The “Copyright Royalty and Distribution Act of 2003” addresses these concerns of cost, stability and institutional expertise. To reduce costs, the salaries of the Copyright Royalty Judge, along with two full-time professional staff members, would be paid for from appropriated funds. Their fixed salaries would eliminate the large per-hour arbitrator fees of the current system, and the Copyright Royalty Judge and professional staff would handle all distribution and rate adjustments, as opposed to the one-CARP-per-proceeding approach of the existing law. The Copyright Office and the Library are also permitted to recoup their administrative costs under the bill as well. I do have some concerns regarding the mechanics of the cost recoupment process provided in the bill, particularly the provisions regarding direct fee collection from the participants. Let me reemphasize what I said when I appeared before this Subcommittee last June: I believe that the costs of the process for determining rates and terms should be paid for out of appropriated funds, and not out of the pockets of the parties who participate in the rate-setting process. Someone who has a stake in the determination of rates and terms for a statutory license should not be deterred from participating simply because he or she cannot afford his or her share of the decision-maker’s costs.

The five-year term served by the Copyright Royalty Judge would promote institutional stability and permit participants to gain familiarity with the decisionmaker, thereby creating reliable results and promoting settlements. The bill does not make clear the status of the two professional staff members assisting the Judge. We believe that their status should be clarified, and we recommend that these staff members not have limited term appointments.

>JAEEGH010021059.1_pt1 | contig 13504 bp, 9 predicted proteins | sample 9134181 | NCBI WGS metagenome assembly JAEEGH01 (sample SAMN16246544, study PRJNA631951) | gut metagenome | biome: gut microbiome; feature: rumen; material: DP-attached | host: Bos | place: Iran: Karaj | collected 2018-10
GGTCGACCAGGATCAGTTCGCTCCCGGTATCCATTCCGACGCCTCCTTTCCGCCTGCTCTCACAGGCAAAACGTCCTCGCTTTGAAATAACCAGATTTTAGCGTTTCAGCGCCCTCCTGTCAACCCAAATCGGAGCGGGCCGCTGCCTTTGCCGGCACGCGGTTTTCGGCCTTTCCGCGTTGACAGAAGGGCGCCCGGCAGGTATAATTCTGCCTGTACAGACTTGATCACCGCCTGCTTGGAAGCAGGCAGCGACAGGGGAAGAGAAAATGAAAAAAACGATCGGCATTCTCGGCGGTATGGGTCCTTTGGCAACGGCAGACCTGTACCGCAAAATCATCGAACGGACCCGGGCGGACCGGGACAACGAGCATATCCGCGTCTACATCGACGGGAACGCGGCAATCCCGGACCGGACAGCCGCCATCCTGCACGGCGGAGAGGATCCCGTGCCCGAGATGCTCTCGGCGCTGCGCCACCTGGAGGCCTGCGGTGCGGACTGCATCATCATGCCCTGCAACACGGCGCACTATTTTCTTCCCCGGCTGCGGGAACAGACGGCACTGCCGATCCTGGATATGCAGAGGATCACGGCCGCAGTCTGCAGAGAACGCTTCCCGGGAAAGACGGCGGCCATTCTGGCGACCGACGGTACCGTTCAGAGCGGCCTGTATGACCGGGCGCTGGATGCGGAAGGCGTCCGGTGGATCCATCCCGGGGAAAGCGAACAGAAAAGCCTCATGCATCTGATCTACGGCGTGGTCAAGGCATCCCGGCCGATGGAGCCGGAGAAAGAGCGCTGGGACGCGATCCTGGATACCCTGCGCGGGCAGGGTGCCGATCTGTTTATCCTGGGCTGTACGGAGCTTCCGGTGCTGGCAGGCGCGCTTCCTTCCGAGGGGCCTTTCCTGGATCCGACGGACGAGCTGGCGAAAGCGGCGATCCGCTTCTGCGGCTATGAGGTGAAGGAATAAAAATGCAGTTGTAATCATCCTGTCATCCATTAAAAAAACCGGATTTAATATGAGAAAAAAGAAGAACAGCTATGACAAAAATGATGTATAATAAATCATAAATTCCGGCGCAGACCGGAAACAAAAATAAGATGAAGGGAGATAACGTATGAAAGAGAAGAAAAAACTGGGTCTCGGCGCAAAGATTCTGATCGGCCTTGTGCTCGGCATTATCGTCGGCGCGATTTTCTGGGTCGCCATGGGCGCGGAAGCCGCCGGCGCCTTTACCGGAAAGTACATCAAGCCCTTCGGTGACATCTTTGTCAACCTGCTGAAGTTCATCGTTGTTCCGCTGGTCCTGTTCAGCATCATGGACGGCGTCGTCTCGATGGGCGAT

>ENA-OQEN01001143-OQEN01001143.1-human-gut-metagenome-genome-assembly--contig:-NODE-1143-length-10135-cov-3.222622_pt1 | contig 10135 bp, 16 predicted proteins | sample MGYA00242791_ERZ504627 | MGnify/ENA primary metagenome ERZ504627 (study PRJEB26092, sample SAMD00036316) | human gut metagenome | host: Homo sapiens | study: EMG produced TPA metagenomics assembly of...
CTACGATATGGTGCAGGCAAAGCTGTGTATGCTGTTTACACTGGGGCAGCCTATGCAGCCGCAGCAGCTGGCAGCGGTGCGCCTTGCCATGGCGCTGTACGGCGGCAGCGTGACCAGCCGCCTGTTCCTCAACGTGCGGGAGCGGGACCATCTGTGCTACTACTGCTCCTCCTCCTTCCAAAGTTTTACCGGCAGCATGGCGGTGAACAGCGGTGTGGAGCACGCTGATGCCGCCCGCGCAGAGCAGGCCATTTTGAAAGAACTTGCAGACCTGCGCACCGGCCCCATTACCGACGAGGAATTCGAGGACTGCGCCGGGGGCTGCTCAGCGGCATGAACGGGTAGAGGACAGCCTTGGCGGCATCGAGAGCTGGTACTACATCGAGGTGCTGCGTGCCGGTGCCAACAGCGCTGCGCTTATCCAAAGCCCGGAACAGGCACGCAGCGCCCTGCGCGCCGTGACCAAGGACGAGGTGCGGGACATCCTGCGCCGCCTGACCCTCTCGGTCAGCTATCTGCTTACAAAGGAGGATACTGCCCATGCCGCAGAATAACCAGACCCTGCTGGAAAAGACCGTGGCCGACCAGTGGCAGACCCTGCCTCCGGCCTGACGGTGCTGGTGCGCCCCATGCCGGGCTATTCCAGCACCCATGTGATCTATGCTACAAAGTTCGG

The five-year term served by the Copyright Royalty Judge would also permit him or her to develop further his or her expertise with the copyright law in general and the statutory licenses in particular. Many proceedings before the CARPs, particularly rate adjustment proceedings, involve complex issues that require institutional expertise and interpretation of the copyright law, something that the CARPs are ill prepared to handle. The bill vests the Copyright Royalty Judge with the authority to resolve these complex matters and permits him or her to consult with the Register to assist in the decisionmaking process. I fully endorse the consultation process between the Register and the Copyright Royalty Judge when it comes to matters of statutory interpretation and copyright law policy. In fact, I believe that it is essential that in making any decisions involving interpretation of the copyright law, the Copyright Royalty Judge should consult with the Register. The Copyright Office has a long history of administering the copyright law. I believe we have performed that task responsibly and well. It would be unfortunate if a Copyright Royalty Judge based in the Library of Congress did not take advantage of the expertise of the Copyright Office on matters of interpretation of copyright law, and it could also create uncertainty and confusion if the Register and the Copyright Royalty Judge, in performing their respective responsibilities, reached different conclusions on the same questions.

Other matters that should be addressed include: